More than $80 million in lost funding will be returned to the Australia Council over the next four years as the federal government dissolves the contentious Catalyst arts-funding program instigated under former prime minister Tony Abbott and former arts minister George Brandis.
As ABC reports, Catalyst's arrival in 2015 — which transplanted the responsibility for publicly funded art projects to be directly under the Arts Ministry's purview — caused concern when it resulted in several smaller arts organisations losing their funding while being perceived to unfairly advantage already-affluent major bodies.
The arts portfolio has since been taken over by senator Mitch Fifield, who acknowledged in a statement that the government had listened to feedback from "the Department, the Australia Council and the arts sector regarding the ongoing arrangements for the Australian government's funding for the arts portfolio" in making the decision.
Funding to the amount of $80.2 million will now be returned to the Australia Council. According to the ABC, the Arts Department will keep $2 million a year to fund organisations outside the Australia Council's wheelhouse.
Over the course of its short existence, Catalyst — nee the National Programme For Excellence In The Arts — was the subject of sustained widespread criticism from the broader arts community as well as the federal opposition, who branded the program a "slush fund".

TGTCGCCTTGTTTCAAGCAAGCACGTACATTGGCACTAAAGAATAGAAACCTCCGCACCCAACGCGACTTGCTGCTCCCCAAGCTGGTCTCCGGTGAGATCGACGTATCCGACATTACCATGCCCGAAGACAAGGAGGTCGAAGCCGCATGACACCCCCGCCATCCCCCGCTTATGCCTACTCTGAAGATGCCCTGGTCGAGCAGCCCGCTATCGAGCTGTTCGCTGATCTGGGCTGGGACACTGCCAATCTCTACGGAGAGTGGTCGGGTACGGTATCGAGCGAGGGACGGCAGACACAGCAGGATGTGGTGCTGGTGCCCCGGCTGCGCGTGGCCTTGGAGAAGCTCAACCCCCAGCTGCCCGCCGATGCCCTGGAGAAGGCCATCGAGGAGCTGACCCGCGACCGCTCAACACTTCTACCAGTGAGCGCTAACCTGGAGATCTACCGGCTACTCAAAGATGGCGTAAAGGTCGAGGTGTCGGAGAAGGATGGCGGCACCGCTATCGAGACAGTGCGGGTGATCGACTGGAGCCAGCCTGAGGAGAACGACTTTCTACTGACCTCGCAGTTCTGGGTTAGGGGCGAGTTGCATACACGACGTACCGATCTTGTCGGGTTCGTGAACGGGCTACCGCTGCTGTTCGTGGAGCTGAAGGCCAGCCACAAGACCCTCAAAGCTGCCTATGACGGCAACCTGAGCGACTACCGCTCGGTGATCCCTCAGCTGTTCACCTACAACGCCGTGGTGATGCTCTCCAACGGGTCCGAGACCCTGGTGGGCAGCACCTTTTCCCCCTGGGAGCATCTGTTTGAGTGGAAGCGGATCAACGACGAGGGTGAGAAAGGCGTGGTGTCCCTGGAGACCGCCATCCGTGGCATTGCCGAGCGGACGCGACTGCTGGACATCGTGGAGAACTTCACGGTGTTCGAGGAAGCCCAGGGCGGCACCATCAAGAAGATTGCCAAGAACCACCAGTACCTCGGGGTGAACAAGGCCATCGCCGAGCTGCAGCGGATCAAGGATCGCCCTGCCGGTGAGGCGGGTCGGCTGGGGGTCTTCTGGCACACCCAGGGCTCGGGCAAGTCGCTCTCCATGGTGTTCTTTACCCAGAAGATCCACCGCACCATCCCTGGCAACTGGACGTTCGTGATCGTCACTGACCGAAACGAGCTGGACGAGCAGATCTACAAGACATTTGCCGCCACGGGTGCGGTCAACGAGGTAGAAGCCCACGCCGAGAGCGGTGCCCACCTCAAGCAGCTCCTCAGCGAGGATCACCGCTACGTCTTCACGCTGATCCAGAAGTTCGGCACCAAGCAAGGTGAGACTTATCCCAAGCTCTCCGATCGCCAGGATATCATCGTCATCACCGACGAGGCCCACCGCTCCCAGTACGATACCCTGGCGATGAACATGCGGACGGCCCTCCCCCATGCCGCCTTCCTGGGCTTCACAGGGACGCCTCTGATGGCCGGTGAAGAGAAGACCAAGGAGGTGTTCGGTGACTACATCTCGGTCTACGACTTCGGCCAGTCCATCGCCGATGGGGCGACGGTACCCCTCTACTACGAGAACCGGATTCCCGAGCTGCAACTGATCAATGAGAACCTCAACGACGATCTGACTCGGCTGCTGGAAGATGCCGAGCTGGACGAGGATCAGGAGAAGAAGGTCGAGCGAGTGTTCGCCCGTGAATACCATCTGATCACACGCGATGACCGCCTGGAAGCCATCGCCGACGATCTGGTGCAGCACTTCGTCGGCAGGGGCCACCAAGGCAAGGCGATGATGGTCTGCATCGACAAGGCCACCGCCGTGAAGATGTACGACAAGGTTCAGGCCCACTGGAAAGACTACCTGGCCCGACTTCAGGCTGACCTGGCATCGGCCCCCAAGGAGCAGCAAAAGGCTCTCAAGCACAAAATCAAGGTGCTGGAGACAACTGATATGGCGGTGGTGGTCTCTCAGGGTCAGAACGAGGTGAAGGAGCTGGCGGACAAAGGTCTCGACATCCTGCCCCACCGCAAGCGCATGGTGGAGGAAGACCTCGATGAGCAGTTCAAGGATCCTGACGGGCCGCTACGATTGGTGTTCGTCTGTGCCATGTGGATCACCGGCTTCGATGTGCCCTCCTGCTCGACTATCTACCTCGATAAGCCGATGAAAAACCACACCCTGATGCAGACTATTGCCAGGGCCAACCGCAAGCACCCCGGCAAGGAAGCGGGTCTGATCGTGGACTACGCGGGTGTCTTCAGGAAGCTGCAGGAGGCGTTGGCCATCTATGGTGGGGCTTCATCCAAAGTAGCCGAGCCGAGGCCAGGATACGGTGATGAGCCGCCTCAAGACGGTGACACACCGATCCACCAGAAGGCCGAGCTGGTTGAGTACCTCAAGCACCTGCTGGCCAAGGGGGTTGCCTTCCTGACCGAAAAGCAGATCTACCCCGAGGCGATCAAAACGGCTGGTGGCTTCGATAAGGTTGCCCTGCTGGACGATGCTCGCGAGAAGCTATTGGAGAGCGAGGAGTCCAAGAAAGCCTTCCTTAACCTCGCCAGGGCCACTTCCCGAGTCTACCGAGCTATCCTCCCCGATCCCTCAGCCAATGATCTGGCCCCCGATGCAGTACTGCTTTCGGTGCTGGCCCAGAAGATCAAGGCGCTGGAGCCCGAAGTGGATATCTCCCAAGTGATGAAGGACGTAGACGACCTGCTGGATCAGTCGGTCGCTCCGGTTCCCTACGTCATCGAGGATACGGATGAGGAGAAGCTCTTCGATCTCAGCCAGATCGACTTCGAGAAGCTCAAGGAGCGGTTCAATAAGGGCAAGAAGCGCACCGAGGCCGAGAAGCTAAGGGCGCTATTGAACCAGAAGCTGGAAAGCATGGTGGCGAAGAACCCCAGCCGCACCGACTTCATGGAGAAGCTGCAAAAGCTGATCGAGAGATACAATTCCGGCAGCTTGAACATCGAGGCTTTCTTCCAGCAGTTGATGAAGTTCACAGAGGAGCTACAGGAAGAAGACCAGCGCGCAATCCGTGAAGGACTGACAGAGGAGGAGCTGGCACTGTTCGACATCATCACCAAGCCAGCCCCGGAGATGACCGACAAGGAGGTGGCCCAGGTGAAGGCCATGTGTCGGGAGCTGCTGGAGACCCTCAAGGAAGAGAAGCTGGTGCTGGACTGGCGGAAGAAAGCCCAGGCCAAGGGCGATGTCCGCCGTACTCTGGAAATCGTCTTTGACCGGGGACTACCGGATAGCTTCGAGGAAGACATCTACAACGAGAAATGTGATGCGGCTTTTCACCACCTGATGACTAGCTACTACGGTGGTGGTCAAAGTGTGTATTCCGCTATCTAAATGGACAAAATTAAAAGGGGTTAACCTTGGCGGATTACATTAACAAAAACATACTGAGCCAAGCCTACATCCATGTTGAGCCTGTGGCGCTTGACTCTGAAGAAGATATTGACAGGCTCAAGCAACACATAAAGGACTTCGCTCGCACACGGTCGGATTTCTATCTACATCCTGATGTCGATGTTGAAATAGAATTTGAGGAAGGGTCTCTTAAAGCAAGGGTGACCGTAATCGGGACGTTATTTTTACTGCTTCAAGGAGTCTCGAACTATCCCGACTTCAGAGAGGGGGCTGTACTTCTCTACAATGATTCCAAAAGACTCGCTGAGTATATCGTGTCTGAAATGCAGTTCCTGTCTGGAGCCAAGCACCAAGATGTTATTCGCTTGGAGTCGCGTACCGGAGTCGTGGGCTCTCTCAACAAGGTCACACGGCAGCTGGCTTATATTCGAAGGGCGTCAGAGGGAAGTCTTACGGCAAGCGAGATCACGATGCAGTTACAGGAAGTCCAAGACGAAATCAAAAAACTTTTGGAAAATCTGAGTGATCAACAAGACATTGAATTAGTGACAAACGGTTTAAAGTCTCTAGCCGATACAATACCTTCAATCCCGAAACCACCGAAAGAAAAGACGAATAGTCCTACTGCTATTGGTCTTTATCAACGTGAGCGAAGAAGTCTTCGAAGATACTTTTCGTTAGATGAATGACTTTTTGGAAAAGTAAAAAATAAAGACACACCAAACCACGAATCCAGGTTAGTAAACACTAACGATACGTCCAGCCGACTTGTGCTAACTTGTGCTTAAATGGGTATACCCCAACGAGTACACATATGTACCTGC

While the arts sector has largely welcomed the news, the chief executive of industry body Live Performance Australia, Evelyn Richardson, told News Corp that they are "concerned that the damage has already been done".
"There is a lack of stability across the sector, and we may not see the full impact of that for another year or two," Richardson said.
Contrary to much of the critique levelled against the program, Fifield maintained that "Catalyst has been successful in supporting a broad range of arts projects, especially those by small to medium arts organisations".
But the problem goes further than that, according to arts donor Simon Mordant, who told News Corp that the sector had been "under-invested for a long period of time", a stance backed up by history.
In fact, Catalyst arrived only a year after the Australia Council and Screen Australia had already each lost more than $25 million in funding as part of an $87.1 million cutback.
"We are now hitting the period of significant catch-up," Mordant said.